Instead the European Commission has imposed austerity measures on the southern European states, putting up taxes and reducing government spending which actually makes the situation worse by creating more unemployment. Incredibly, to try to bring unit labour costs down, they are actually reducing the wages paid to workers. Even if by some miracle this reduction in wages brought them back to parity with Northern Europe it would be a fleeting solution only as in the very next day, unit labour costs would change by different amounts in different countries and we’d be back on the same path to disaster again.

If Portugal, Italy, Greece and Spain had kept their own currencies they would been able to devalue them over the years allowing them to remain solvent. Instead the EU’s great vanity project, the Euro, has been imposed on them and maintained at extraordinary costs to their people.

 

Planning for Independence by Edward Spalton

Forty one years ago I served on a Ministry of Agriculture committee of millers and grain merchants who had the job of preparing our trade for joining the European Common Agricultural Policy. From the abolition of the Corn Laws in 1846 Britain had enjoyed a policy of free trade with the rest of the world in food for its increasingly urban population. That all changed on the stroke of midnight on January 1 1973 when we were instantly cut off from our Commonwealth suppliers and entered a siege economy system where much higher European prices were fixed politically with a huge increase of officialdom.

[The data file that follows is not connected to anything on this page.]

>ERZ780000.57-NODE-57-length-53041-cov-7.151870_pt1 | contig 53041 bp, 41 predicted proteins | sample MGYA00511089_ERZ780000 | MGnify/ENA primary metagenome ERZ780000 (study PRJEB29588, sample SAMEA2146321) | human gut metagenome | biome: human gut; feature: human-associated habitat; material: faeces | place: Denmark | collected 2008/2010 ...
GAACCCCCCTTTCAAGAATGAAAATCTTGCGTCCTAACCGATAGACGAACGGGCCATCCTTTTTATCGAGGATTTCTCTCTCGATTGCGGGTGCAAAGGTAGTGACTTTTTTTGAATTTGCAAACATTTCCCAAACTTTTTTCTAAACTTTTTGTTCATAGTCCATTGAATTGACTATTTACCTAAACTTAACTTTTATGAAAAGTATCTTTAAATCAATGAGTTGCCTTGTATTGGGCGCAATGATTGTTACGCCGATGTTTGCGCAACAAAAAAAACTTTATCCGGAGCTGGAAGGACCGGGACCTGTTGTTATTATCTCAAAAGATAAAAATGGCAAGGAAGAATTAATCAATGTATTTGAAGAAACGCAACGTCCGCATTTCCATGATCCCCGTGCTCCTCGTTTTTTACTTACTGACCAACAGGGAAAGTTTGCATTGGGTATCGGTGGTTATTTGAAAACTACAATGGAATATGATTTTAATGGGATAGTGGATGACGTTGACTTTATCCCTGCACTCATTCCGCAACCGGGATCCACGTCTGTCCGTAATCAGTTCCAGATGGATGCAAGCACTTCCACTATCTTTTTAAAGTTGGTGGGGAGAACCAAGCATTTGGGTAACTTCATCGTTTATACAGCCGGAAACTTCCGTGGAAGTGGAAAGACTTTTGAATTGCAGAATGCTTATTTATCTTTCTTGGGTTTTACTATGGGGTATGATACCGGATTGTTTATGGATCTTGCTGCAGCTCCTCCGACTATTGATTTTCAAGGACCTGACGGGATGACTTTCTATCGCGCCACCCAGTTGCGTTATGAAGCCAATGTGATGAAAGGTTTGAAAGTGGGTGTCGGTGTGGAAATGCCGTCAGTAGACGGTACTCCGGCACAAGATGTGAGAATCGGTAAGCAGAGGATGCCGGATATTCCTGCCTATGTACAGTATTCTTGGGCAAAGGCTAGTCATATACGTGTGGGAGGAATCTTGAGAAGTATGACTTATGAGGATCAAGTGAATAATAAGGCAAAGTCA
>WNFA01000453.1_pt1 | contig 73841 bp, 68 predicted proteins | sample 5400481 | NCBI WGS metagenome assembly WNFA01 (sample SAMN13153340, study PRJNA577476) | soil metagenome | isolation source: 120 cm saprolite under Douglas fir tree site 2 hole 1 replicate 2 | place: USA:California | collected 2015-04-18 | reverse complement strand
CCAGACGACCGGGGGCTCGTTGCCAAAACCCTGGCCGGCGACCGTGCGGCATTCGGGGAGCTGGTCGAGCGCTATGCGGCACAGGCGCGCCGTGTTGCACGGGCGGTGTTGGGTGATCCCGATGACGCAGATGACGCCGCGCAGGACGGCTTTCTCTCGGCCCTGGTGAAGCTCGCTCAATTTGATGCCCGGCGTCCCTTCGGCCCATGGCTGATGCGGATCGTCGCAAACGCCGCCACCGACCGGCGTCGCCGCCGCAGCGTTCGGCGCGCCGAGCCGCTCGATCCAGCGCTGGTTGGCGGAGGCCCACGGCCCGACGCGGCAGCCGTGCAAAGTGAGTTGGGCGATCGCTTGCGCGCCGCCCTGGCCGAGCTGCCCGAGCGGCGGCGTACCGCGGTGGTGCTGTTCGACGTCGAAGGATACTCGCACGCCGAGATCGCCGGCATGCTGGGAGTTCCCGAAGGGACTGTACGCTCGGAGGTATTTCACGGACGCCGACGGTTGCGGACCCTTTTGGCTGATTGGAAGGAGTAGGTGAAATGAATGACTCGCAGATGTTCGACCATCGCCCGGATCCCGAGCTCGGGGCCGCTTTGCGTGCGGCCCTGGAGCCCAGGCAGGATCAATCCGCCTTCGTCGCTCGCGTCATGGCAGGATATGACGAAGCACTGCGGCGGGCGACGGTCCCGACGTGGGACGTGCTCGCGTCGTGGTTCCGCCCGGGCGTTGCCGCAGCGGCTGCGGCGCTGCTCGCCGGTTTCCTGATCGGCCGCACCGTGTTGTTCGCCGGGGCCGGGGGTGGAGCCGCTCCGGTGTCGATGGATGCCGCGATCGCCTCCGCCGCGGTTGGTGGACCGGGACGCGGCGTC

Most of the men on the committee were a generation older than I and they were utterly outraged when the new system was explained to them. They wanted nothing to do with it and were ready to walk out. A very suave senior civil servant, not unlike Sir Humphrey Appleby, smoothed the situation expertly.

“Well gentlemen, we were not founder members of the Community” he said “So these arrangements are not what we would have wished. But just give it a few years of British common sense and we’ll soon get it licked into shape”. Tea and biscuits were brought in. “In the meantime” he said “the political decision having been taken, we want to help you get the very best out of it”. It was beautifully done and enormously deceitful. The walk-out was averted.

The key words were “the political decision having been taken”. The European project was always a political project. The economic side was the cover for gradually creating a single European state. On one of the rare occasions when he spoke the truth about it, Sir Edward Heath said “The project was and is political. The means were and are economic”. People were deliberately misled by the deceitful use of the term “The Common Market” into thinking that we were entering a simple trade agreement. In the Sunday Telegraph of July 28 2013, a Mr. John Lidstone wrote

“From 1961 to 1972, as part of a team of key businessmen, I spoke to meetings throughout Britain arguing the case for the United Kingdom to join for trade purposes what was then known as the European Common Market. The case for enjoying the benefits of favourable access to a market place of millions of people was overwhelming. Had Ted Heath, the chief negotiator, told the British people what the long term consequences of joining the EU would be, I and my team would never have supported such a policy”.